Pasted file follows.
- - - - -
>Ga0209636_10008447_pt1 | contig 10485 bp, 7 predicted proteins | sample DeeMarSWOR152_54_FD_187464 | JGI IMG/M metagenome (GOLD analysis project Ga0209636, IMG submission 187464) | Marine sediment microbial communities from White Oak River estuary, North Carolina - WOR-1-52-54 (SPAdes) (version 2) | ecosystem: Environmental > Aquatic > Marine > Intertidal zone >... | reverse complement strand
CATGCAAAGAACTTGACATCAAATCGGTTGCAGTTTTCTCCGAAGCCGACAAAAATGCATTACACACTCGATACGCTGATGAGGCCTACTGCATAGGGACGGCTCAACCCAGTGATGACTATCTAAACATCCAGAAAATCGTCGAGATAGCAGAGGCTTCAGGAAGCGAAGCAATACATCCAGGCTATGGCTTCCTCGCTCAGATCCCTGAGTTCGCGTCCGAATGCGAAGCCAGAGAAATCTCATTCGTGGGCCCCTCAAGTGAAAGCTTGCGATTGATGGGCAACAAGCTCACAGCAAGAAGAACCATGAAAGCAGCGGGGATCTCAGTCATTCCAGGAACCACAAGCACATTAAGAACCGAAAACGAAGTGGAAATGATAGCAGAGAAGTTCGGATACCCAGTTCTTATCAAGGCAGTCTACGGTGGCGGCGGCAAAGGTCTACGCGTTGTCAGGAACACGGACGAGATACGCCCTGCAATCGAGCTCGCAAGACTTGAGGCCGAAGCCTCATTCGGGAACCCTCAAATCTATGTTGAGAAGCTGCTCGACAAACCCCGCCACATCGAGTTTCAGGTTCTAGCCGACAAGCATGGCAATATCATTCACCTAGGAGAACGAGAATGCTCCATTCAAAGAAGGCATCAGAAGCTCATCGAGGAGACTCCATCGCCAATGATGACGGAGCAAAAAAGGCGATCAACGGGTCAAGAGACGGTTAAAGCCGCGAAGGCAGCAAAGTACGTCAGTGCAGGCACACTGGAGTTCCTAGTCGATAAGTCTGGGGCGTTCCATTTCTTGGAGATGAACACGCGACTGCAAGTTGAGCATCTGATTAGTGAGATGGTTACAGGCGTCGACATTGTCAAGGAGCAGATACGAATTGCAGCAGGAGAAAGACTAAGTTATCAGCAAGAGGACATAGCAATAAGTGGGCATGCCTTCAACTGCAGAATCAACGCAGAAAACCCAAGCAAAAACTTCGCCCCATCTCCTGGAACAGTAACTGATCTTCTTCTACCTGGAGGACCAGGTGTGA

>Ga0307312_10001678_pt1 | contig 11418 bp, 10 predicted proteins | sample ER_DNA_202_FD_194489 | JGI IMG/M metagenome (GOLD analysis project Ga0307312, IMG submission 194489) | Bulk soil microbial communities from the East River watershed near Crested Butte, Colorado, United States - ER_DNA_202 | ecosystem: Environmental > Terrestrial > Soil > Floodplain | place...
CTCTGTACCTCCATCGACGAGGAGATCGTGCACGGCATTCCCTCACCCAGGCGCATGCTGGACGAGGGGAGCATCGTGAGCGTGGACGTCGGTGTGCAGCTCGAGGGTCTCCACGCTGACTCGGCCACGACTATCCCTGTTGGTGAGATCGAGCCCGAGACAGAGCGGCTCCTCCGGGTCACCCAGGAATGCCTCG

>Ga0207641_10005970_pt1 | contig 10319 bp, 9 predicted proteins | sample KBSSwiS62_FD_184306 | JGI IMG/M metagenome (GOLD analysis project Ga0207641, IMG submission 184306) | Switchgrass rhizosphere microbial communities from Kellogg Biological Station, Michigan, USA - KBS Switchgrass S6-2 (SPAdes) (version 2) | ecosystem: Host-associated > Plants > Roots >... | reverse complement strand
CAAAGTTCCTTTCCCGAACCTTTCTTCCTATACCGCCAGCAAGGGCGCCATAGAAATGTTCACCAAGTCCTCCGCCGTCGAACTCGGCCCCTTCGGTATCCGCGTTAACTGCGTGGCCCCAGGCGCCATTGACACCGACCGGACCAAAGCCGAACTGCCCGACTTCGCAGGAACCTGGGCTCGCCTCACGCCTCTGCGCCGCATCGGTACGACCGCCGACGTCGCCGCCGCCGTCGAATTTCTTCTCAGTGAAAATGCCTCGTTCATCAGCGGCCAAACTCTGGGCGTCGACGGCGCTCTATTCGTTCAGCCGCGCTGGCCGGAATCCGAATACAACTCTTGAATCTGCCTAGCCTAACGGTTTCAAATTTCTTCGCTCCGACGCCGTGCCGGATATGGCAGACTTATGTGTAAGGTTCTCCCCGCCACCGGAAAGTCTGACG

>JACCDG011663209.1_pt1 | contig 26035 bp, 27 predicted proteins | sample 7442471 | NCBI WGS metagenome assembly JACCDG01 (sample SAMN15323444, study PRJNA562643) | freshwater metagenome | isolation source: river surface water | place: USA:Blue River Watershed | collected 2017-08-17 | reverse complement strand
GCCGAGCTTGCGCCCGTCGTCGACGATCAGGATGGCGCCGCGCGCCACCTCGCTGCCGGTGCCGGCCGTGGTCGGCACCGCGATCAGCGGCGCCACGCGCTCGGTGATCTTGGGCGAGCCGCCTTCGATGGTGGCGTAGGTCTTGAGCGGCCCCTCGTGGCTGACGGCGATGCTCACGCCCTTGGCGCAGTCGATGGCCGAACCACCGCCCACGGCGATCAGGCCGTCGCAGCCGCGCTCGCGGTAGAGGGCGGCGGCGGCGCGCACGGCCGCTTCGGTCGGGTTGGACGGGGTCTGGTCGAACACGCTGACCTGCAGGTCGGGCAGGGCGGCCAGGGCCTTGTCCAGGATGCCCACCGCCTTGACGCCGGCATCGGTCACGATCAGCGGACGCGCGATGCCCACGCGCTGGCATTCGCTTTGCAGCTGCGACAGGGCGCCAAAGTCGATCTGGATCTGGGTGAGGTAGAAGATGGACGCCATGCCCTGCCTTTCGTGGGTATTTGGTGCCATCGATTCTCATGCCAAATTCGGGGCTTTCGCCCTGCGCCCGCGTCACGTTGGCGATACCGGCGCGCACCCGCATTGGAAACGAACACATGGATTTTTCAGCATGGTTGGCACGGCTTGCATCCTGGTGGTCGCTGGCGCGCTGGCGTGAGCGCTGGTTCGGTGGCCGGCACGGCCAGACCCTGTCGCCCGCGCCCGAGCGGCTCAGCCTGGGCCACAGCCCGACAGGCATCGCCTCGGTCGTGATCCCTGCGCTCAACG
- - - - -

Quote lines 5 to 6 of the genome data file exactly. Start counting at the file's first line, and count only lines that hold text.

>Ga0207641_10005970_pt1 | contig 10319 bp, 9 predicted proteins | sample KBSSwiS62_FD_184306 | JGI IMG/M metagenome (GOLD analysis project Ga0207641, IMG submission 184306) | Switchgrass rhizosphere microbial communities from Kellogg Biological Station, Michigan, USA - KBS Switchgrass S6-2 (SPAdes) (version 2) | ecosystem: Host-associated > Plants > Roots >... | reverse complement strand
CAAAGTTCCTTTCCCGAACCTTTCTTCCTATACCGCCAGCAAGGGCGCCATAGAAATGTTCACCAAGTCCTCCGCCGTCGAACTCGGCCCCTTCGGTATCCGCGTTAACTGCGTGGCCCCAGGCGCCATTGACACCGACCGGACCAAAGCCGAACTGCCCGACTTCGCAGGAACCTGGGCTCGCCTCACGCCTCTGCGCCGCATCGGTACGACCGCCGACGTCGCCGCCGCCGTCGAATTTCTTCTCAGTGAAAATGCCTCGTTCATCAGCGGCCAAACTCTGGGCGTCGACGGCGCTCTATTCGTTCAGCCGCGCTGGCCGGAATCCGAATACAACTCTTGAATCTGCCTAGCCTAACGGTTTCAAATTTCTTCGCTCCGACGCCGTGCCGGATATGGCAGACTTATGTGTAAGGTTCTCCCCGCCACCGGAAAGTCTGACG